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Regulate production

Sep 03,2018 - Last updated at Sep 03,2018

Jordanian tomato growers are up in arms because their product is no longer cost-effective, prompting some farmers to destroy their produce rather than bother sell it at a very low price that, they say, does not cover their expenses.

Scenes on social media of farmers dumping their tomato production went viral and shocked, and rightly so, many customers. There are many poor people in the country who could have used the wasted tomatoes to feed their families. According to Director General of the Jordan Farmers Union Mahmoud Oran, farmers are "angry because local production of tomatoes is abundant and of a high quality, yet since the supply is higher than the demand, the product is being sold at prices lower than the real cost". Zuhir Jweihan, vice president of Jordan Exporters and Producers Association for Fruit and Vegetables, echoed the same sentiment and warned that at this rate, Jordanians may not be able to find tomatoes in the market.

From a consumer point of view, the perennial question remains the same: Why cannot growers of tomatoes get their act together and control production so that supply and demand can reach an equilibrium of sorts that would assure them a fair price for their production.

Farmers cannot blame the country or consumers for their predicament since they  alone can control their production so that it can become cost-effective. The export market is still, for all intents and purposes, closed for Jordanian vegetables, especially across the Syrian and Iraqi borders. Jordan is working hard to access Syrian and Iraqi markets and negotiations are still going on, especially with Iraq, to have its border posts open for Jordanian exports.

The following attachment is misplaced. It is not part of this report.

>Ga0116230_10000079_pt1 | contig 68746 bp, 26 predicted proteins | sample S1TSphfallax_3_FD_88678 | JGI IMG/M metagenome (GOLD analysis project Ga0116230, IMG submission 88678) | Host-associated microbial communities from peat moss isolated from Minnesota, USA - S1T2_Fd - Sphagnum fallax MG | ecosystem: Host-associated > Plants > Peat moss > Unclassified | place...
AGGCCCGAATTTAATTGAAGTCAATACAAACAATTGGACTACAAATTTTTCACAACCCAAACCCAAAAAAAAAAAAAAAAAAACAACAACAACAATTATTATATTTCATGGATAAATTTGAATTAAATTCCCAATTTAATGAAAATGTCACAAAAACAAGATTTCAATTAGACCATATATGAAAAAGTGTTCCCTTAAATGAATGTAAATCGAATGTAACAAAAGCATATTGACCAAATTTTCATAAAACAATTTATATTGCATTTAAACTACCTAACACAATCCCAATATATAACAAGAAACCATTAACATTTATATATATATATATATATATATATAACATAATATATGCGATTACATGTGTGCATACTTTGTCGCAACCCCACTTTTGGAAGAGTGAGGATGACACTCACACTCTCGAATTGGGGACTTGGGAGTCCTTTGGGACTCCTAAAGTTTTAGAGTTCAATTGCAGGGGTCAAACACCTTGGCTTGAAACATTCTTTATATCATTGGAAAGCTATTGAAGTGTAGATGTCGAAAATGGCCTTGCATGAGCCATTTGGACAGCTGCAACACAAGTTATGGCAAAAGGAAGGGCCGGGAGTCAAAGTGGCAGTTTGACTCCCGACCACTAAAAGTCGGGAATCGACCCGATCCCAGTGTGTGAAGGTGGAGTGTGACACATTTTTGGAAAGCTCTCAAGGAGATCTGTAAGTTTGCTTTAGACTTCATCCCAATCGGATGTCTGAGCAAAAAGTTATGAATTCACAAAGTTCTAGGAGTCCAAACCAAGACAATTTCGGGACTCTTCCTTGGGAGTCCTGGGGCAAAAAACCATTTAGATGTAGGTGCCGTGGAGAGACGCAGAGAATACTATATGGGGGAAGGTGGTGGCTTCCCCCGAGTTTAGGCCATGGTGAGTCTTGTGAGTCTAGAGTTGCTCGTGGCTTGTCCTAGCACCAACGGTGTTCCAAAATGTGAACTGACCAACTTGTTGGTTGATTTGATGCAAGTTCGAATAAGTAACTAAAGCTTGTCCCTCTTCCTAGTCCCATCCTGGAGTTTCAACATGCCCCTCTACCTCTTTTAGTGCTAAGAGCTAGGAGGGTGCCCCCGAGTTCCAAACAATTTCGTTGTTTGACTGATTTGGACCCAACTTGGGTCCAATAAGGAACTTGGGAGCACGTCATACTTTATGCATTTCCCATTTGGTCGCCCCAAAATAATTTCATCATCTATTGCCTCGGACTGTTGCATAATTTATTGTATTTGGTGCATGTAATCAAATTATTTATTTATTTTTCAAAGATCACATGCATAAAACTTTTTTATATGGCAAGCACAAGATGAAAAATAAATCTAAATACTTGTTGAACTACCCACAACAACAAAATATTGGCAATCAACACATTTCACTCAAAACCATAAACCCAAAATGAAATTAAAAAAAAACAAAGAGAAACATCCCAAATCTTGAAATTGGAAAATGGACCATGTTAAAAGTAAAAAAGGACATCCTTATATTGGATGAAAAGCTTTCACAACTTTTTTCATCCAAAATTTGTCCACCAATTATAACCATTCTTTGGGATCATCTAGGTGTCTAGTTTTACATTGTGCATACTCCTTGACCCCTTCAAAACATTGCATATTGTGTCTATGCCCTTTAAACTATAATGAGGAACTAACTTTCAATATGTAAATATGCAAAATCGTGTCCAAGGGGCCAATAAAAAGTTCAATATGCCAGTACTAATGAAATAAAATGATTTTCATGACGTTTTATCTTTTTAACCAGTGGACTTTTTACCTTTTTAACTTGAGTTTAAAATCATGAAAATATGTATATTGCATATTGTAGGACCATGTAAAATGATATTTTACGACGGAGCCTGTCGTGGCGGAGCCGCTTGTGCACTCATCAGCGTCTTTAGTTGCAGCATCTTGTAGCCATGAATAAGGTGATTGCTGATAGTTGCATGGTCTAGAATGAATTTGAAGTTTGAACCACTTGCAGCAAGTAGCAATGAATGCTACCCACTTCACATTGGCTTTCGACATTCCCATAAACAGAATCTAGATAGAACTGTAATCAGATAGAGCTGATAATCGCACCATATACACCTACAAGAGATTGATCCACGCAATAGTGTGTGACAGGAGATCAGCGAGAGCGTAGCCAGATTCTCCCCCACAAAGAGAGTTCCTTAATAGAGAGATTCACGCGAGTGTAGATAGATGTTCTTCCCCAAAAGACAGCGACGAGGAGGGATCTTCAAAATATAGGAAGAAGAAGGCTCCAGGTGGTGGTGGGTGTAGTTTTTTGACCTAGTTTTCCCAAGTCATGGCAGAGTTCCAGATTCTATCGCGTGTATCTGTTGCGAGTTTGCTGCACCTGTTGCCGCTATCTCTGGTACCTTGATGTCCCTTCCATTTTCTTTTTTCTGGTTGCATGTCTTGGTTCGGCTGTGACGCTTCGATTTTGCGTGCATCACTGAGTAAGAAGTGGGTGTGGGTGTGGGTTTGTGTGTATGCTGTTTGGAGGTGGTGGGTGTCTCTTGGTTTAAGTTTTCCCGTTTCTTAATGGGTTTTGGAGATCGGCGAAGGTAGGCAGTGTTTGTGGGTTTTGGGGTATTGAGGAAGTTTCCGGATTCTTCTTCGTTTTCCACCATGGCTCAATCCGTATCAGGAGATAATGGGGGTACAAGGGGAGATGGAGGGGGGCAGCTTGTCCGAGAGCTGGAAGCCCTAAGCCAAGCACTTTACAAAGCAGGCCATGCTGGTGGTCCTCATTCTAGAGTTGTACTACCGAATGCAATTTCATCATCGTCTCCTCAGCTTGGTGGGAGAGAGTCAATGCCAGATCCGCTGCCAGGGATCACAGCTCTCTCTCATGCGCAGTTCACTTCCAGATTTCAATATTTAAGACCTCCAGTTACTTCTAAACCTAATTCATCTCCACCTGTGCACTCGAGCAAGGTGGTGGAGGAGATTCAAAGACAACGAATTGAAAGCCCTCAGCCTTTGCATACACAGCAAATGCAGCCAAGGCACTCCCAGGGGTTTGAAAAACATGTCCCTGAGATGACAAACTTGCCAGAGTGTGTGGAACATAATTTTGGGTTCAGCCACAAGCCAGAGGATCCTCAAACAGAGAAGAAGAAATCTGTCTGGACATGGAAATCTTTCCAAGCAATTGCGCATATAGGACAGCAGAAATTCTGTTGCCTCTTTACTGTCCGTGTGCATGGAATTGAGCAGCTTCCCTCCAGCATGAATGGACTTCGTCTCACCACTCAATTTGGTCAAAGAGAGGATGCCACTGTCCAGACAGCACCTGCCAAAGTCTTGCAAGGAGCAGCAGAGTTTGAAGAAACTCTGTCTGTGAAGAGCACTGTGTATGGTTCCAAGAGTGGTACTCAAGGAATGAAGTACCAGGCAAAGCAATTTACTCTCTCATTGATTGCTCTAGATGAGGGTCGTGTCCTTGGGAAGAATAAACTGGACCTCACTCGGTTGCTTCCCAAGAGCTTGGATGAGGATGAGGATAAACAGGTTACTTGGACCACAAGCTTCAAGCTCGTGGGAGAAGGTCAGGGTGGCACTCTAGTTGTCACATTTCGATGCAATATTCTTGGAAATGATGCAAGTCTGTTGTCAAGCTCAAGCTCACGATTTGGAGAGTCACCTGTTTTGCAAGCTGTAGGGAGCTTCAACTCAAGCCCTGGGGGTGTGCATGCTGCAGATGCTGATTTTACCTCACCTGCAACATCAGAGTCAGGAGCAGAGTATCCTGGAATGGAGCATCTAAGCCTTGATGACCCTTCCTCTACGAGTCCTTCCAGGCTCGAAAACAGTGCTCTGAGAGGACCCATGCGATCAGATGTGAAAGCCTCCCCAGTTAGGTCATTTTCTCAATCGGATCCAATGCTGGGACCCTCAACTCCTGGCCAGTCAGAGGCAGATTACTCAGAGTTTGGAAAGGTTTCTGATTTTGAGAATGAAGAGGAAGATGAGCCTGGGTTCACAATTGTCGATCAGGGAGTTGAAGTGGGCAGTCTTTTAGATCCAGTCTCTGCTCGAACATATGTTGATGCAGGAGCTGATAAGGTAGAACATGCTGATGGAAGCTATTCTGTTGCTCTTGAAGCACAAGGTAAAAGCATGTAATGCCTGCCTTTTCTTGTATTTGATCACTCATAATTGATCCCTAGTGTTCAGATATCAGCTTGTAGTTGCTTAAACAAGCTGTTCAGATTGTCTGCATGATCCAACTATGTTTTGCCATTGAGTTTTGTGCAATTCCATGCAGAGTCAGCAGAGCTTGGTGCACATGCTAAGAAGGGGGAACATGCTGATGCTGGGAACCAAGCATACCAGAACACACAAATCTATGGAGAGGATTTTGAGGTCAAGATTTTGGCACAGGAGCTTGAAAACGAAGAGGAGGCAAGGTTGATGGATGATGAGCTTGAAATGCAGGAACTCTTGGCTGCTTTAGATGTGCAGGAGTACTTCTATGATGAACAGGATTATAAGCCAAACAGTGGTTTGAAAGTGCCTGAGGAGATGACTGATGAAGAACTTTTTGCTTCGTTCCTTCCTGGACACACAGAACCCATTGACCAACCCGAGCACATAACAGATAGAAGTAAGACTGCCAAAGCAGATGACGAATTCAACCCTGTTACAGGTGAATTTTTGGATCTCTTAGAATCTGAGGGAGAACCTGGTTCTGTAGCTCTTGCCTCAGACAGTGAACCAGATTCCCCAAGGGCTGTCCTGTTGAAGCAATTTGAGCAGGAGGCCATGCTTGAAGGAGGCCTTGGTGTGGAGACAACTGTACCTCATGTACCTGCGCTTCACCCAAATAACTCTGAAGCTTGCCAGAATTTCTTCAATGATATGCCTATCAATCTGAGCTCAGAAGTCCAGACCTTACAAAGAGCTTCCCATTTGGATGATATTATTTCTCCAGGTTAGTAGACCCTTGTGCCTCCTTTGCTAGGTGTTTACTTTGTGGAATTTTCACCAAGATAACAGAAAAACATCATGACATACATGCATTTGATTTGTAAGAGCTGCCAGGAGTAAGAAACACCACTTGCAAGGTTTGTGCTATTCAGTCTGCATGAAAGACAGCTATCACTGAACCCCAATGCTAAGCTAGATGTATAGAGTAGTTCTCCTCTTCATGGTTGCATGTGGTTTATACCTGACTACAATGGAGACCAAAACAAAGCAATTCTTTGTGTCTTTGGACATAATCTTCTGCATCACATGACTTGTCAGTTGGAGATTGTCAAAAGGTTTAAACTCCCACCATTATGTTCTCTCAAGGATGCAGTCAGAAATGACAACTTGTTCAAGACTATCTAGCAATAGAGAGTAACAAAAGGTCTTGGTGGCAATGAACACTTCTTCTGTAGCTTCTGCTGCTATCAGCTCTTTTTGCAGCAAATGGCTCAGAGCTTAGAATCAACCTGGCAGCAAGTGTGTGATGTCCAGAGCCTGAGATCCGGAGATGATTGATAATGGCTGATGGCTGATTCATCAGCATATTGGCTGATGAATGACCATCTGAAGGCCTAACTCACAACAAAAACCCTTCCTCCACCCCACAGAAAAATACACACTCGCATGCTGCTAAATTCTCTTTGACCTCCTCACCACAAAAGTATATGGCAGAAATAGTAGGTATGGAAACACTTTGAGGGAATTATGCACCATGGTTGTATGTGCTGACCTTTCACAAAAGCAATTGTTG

And what goes for tomato exports goes for other vegetables and export products. Farmers have to reckon with these realities on the ground when they decide on the growth of their produce, especially when the local market is limited and cannot absorb abundant quantities of vegetables.

This is where authorities may have to step in and help regulate the production of vegetables and fruits with a view to encouraging farmers to control their productions, and avoid the problem that some of them had faced this year.

Surely farmers can get a relief when investments can be found for constructing factories for the “commercial canning” of the excess quantities of tomatoes and other vegetables. This is how the government can step in to help out farmers by diverting investment in this direction.

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